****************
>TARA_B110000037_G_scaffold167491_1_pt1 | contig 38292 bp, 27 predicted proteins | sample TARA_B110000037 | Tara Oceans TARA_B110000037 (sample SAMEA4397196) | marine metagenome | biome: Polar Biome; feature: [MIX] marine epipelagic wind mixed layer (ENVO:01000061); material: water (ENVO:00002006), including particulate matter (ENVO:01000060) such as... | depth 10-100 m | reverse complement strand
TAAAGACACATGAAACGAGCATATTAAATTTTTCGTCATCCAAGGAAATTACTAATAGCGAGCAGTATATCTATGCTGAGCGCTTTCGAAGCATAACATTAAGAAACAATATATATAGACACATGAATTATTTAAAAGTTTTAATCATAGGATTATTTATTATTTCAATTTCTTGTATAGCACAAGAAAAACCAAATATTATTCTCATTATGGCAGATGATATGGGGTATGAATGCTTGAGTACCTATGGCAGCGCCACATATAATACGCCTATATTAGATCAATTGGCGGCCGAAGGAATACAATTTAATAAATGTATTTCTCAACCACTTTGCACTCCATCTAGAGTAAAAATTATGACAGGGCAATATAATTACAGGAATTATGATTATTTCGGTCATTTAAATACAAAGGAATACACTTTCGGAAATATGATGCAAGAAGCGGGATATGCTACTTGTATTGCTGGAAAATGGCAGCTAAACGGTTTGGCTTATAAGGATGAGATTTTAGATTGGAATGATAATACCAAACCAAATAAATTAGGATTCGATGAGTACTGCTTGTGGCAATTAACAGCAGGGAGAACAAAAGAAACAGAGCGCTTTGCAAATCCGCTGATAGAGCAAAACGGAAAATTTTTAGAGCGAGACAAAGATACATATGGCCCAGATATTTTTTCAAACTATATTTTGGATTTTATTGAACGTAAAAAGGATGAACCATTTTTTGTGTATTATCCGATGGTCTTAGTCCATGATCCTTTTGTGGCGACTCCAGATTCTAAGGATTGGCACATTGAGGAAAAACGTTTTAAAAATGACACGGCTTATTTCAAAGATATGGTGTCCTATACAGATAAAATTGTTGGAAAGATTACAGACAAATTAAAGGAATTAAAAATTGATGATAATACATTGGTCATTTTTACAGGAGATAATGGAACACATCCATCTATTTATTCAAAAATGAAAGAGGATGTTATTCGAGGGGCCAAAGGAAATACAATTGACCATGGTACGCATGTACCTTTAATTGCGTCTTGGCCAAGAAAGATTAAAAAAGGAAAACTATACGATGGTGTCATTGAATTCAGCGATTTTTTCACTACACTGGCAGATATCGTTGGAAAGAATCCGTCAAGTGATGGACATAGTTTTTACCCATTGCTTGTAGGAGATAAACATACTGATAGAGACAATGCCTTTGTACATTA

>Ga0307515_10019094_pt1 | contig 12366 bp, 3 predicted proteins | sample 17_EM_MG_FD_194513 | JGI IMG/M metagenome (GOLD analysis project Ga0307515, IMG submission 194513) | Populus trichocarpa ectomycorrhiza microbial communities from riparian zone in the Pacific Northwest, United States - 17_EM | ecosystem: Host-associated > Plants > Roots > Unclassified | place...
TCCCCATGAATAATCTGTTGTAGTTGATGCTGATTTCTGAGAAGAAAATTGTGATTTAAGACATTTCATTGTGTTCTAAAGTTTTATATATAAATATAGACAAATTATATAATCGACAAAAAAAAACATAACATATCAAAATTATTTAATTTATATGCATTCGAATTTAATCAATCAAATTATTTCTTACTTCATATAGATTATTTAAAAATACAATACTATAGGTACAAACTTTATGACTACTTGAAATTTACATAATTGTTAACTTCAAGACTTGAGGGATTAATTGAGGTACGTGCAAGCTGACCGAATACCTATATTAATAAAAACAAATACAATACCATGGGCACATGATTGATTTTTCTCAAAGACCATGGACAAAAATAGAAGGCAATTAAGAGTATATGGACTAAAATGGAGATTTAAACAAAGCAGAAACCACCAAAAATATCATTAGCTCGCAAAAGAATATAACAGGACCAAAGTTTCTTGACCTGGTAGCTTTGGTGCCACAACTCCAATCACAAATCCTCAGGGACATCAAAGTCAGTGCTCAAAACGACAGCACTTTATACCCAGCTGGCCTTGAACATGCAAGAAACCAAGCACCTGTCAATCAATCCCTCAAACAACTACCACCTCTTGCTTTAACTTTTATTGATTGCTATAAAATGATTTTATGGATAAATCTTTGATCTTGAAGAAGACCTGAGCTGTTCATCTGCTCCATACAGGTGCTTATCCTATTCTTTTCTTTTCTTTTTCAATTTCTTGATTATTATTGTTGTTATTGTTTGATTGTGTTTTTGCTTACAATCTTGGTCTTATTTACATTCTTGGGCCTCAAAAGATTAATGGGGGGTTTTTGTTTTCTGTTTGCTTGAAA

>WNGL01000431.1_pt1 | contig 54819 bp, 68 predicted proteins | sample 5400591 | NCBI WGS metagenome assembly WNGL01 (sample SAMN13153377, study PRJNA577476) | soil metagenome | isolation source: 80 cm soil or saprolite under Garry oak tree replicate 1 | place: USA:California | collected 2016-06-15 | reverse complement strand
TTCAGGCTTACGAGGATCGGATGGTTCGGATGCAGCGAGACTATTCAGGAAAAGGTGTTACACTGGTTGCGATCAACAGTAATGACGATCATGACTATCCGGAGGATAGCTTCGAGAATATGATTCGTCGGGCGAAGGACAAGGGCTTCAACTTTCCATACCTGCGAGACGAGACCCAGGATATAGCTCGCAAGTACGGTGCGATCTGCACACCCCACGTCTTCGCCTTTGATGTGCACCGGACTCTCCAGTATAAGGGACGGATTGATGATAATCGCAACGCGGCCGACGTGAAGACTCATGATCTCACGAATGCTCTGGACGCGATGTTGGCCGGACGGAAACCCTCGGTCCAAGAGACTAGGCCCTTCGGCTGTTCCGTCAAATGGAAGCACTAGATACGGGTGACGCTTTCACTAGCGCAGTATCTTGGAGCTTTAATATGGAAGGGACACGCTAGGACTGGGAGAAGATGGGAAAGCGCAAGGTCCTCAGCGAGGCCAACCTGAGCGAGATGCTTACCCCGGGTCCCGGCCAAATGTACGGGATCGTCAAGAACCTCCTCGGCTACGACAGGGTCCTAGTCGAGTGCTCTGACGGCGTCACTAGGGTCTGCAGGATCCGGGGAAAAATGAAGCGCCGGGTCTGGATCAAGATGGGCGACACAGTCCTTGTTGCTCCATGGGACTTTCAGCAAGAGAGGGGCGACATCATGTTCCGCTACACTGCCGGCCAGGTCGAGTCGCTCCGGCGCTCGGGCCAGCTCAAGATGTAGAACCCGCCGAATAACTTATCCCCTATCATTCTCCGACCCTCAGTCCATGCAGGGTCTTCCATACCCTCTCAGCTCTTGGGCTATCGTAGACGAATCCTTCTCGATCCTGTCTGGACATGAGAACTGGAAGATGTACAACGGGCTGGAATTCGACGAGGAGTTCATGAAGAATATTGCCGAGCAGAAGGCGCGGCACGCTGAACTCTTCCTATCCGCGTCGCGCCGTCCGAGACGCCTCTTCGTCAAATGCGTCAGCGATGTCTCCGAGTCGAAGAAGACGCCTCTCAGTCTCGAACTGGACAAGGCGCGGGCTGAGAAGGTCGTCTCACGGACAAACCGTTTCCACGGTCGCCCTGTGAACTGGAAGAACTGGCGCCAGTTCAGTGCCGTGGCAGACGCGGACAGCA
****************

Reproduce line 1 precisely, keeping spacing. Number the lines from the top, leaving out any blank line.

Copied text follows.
>TARA_B110000037_G_scaffold167491_1_pt1 | contig 38292 bp, 27 predicted proteins | sample TARA_B110000037 | Tara Oceans TARA_B110000037 (sample SAMEA4397196) | marine metagenome | biome: Polar Biome; feature: [MIX] marine epipelagic wind mixed layer (ENVO:01000061); material: water (ENVO:00002006), including particulate matter (ENVO:01000060) such as... | depth 10-100 m | reverse complement strand